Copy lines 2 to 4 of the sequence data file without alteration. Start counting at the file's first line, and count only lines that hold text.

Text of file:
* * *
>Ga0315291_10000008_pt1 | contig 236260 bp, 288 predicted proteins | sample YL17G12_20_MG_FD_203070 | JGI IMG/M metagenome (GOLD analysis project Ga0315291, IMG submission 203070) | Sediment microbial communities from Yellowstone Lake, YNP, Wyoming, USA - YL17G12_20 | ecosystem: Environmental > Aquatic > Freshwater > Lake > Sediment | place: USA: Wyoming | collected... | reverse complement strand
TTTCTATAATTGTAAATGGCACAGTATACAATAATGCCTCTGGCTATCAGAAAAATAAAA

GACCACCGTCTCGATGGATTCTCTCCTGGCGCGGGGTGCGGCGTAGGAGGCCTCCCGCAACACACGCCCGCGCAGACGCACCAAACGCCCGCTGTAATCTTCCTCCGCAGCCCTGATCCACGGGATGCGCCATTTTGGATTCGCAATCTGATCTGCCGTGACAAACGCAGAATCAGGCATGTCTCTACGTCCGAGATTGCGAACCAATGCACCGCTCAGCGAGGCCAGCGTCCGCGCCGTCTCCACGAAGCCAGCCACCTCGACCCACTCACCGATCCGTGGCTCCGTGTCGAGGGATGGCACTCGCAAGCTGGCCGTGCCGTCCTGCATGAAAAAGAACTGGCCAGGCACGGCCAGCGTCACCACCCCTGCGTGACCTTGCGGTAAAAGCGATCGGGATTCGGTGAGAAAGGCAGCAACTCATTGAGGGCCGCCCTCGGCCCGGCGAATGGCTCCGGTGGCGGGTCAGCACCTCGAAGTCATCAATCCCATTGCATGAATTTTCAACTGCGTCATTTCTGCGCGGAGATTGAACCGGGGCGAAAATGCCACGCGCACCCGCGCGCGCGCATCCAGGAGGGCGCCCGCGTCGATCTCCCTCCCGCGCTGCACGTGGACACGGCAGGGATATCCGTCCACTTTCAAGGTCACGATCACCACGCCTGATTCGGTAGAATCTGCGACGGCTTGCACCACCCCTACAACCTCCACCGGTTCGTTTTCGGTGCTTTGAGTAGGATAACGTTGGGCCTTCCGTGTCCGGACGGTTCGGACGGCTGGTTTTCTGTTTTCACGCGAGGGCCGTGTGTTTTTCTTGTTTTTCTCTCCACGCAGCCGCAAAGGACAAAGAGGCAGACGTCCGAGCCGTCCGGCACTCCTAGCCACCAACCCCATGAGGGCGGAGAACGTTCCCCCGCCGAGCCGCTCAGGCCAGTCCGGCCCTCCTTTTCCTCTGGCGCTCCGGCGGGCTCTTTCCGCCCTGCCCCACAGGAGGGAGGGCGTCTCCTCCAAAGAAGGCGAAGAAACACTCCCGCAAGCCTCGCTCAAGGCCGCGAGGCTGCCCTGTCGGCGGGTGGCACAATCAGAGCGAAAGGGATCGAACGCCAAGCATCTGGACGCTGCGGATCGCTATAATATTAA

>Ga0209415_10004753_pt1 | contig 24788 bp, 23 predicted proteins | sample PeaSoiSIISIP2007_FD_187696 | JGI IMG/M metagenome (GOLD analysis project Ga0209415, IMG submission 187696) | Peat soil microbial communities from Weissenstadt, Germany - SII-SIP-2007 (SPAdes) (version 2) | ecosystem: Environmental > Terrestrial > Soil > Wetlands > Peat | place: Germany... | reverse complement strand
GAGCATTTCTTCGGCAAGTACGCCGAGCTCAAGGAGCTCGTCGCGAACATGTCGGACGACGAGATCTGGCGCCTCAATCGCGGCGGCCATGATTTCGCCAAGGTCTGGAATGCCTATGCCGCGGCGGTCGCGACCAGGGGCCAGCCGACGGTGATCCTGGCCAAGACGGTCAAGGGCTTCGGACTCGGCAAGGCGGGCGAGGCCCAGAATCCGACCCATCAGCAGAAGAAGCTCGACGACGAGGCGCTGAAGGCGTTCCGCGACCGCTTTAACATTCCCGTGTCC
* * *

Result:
TTTCTATAATTGTAAATGGCACAGTATACAATAATGCCTCTGGCTATCAGAAAAATAAAA

GACCACCGTCTCGATGGATTCTCTCCTGGCGCGGGGTGCGGCGTAGGAGGCCTCCCGCAACACACGCCCGCGCAGACGCACCAAACGCCCGCTGTAATCTTCCTCCGCAGCCCTGATCCACGGGATGCGCCATTTTGGATTCGCAATCTGATCTGCCGTGACAAACGCAGAATCAGGCATGTCTCTACGTCCGAGATTGCGAACCAATGCACCGCTCAGCGAGGCCAGCGTCCGCGCCGTCTCCACGAAGCCAGCCACCTCGACCCACTCACCGATCCGTGGCTCCGTGTCGAGGGATGGCACTCGCAAGCTGGCCGTGCCGTCCTGCATGAAAAAGAACTGGCCAGGCACGGCCAGCGTCACCACCCCTGCGTGACCTTGCGGTAAAAGCGATCGGGATTCGGTGAGAAAGGCAGCAACTCATTGAGGGCCGCCCTCGGCCCGGCGAATGGCTCCGGTGGCGGGTCAGCACCTCGAAGTCATCAATCCCATTGCATGAATTTTCAACTGCGTCATTTCTGCGCGGAGATTGAACCGGGGCGAAAATGCCACGCGCACCCGCGCGCGCGCATCCAGGAGGGCGCCCGCGTCGATCTCCCTCCCGCGCTGCACGTGGACACGGCAGGGATATCCGTCCACTTTCAAGGTCACGATCACCACGCCTGATTCGGTAGAATCTGCGACGGCTTGCACCACCCCTACAACCTCCACCGGTTCGTTTTCGGTGCTTTGAGTAGGATAACGTTGGGCCTTCCGTGTCCGGACGGTTCGGACGGCTGGTTTTCTGTTTTCACGCGAGGGCCGTGTGTTTTTCTTGTTTTTCTCTCCACGCAGCCGCAAAGGACAAAGAGGCAGACGTCCGAGCCGTCCGGCACTCCTAGCCACCAACCCCATGAGGGCGGAGAACGTTCCCCCGCCGAGCCGCTCAGGCCAGTCCGGCCCTCCTTTTCCTCTGGCGCTCCGGCGGGCTCTTTCCGCCCTGCCCCACAGGAGGGAGGGCGTCTCCTCCAAAGAAGGCGAAGAAACACTCCCGCAAGCCTCGCTCAAGGCCGCGAGGCTGCCCTGTCGGCGGGTGGCACAATCAGAGCGAAAGGGATCGAACGCCAAGCATCTGGACGCTGCGGATCGCTATAATATTAA

>Ga0209415_10004753_pt1 | contig 24788 bp, 23 predicted proteins | sample PeaSoiSIISIP2007_FD_187696 | JGI IMG/M metagenome (GOLD analysis project Ga0209415, IMG submission 187696) | Peat soil microbial communities from Weissenstadt, Germany - SII-SIP-2007 (SPAdes) (version 2) | ecosystem: Environmental > Terrestrial > Soil > Wetlands > Peat | place: Germany... | reverse complement strand